Why are mule deer at risk? July 11, 2016 Oregon

Oregon Deer Population, Management News and Information Archive

Information Sheet: Why are mule deer at risk?  


What’s the problem?


Mule deer, that iconic species of the west, are losing their place here and in other western states.  Their habitat has become increasingly fragmented, and the wildlife corridors that connect their habitat patches are shrinking, choking them off from migration to their seasonal ranges.


 This isn’t the only threat to mule deer: climate change, changes in forest forage, poaching (illegal harvest), disease, predation and stress from human disturbance

Have been growing rapidly in the past 20 years, compounding the obstacles to their survival. Despite years of work by ODFW (Mule Deer Initiative) to restore habitat and reduce predation, the two populations of deer near Bend are at less than 50 percent of the targeted goals for their sustainability.  This is consistent with other populations in the west.


The community at large doesn’t know this, and people who come to Central Oregon to play and live assume that deer will always be part of the landscape. But we are leaving no room for them.  Rapid development, extension of roads and trails into the mountains, forests and rangelands are shrinking the areas they need to survive.  Climate change is changing the environment. At some point there is a tipping point. How much more habitat can deer lose?


“If deer are threatened, why are there so many in my neighborhood? “


Mule deer in our yards does not indicate their abundance, but reflects their increased inability to migrate.

These “resident deer” have a lower life expectancy than migratory deer from animal/vehicle collisions, accumulated stress (higher levels of cortisol), human disturbance, fences, insufficient nutrition and predation by unleashed dogs and cougars.


“Why don’t they just stay off the roads?”


Mule deer and some other species need to migrate over large expanses of undeveloped land. All of the reasons for migration are not known, but in Central Oregon, deer have followed the same migration routes from their winter ranges near Fort Rock and farther south into Christmas Valley to their spring ranges in the higher sage steppe country of the eastern Cascades for many years. Now, with the growing volume in traffic and increased speeding, many are killed in animal vehicle collisions trying to cross city streets, Highway 97, Highway 20 and on feeder roads. Other barriers include fencing, yard hazards and barriers to water and forage.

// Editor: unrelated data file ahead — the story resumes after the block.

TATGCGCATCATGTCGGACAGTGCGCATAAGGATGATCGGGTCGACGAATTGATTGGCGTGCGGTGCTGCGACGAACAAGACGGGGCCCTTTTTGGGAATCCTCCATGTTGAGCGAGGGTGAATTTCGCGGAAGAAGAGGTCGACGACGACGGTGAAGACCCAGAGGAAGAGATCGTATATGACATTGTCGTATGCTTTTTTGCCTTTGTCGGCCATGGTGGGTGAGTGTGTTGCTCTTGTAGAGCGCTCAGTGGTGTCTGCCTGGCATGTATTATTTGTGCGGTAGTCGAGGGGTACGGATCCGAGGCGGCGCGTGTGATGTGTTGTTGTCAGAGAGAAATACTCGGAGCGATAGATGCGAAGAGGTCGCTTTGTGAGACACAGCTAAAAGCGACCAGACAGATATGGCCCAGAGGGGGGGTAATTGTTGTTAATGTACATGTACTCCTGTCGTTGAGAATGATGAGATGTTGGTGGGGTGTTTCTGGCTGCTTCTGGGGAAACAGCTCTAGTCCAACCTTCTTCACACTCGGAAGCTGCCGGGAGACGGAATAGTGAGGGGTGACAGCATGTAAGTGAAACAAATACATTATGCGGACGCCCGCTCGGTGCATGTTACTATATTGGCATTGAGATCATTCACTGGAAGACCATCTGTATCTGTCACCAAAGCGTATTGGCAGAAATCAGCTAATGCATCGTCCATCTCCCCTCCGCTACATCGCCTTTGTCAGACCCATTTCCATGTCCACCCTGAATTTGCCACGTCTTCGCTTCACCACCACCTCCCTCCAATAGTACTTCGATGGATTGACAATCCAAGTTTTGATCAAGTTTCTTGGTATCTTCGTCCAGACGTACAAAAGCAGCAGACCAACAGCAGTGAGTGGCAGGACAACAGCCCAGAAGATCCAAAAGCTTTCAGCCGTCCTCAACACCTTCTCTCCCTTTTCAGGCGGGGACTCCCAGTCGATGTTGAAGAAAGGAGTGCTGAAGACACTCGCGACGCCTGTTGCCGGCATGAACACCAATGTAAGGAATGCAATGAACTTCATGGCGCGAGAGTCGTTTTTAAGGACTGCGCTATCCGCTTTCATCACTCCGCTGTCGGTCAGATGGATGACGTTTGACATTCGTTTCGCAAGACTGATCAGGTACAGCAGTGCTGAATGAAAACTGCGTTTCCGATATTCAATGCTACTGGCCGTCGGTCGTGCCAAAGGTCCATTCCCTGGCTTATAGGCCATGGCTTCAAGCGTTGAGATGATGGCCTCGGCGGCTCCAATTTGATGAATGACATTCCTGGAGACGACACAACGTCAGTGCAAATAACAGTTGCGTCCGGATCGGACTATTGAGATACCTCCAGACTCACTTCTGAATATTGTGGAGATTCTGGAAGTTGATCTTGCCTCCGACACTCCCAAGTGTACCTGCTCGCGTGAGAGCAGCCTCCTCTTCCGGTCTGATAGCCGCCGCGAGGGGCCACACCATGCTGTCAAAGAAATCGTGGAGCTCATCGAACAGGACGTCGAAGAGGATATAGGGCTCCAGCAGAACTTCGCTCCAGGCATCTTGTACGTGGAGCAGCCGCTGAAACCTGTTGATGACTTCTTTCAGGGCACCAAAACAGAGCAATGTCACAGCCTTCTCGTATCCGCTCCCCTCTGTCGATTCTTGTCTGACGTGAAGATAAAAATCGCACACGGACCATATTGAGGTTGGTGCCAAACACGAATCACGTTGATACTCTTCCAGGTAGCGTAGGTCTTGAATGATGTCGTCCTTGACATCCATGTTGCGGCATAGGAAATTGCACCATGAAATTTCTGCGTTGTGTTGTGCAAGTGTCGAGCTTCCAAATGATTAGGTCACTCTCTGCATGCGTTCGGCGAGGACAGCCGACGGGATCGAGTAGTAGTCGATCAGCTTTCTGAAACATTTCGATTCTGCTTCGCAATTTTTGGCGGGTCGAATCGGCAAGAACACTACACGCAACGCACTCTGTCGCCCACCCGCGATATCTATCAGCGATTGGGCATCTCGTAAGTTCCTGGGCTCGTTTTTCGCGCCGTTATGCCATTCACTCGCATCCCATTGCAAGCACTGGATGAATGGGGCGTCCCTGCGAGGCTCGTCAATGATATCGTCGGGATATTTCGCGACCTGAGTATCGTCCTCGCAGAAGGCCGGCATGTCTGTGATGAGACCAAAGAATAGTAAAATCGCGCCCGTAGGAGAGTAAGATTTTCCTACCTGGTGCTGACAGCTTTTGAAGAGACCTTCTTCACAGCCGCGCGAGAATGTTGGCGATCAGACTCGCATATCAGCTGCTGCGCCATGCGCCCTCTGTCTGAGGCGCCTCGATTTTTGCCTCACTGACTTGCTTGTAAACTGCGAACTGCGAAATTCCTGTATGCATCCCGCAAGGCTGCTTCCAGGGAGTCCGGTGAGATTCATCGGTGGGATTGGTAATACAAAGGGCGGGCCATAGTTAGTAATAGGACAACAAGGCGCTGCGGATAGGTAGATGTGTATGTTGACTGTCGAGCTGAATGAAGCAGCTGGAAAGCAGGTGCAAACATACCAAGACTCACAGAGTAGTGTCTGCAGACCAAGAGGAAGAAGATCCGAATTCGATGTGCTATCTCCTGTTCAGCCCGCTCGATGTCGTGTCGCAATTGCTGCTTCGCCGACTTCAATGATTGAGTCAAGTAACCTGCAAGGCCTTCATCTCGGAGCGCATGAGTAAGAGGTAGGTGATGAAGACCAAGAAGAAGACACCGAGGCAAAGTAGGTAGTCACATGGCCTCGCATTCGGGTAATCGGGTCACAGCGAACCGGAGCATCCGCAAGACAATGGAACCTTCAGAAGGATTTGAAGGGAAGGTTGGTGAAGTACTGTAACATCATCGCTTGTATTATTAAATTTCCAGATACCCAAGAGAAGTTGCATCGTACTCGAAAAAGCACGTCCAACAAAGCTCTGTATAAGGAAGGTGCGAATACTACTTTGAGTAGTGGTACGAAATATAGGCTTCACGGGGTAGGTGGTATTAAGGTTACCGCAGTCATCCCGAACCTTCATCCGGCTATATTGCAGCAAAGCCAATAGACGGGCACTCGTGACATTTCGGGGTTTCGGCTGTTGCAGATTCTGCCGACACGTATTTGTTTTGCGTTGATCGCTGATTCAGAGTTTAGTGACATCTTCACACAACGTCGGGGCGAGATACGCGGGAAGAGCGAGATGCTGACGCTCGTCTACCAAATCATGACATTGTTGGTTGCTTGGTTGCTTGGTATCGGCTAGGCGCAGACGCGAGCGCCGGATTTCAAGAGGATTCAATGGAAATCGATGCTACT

The statistics are surprising. According to the Oregon Department of Transportation (ODOT), from 2009-2015 there were 36 collisions per mile or over 1400 collisions per year on state maintained highways and roads.  In 2014 there were almost 7,000 calls reporting wildlife down along the heavily trafficked corridors, and many collisions are not reported.  Highway 97 from north of Sisters to South of Bend is a “hot spot” traffic corridor.


In the first six months of 2016, ODOT reports that over 200 deer were killed on 97, 20, and 126. During the fall migration back to winter ranges, the number of collisions is often higher. This period follows the summer months when up to 23 thousand tourists a day recreate in the area. So the total for 2016 can be expected to be significantly higher.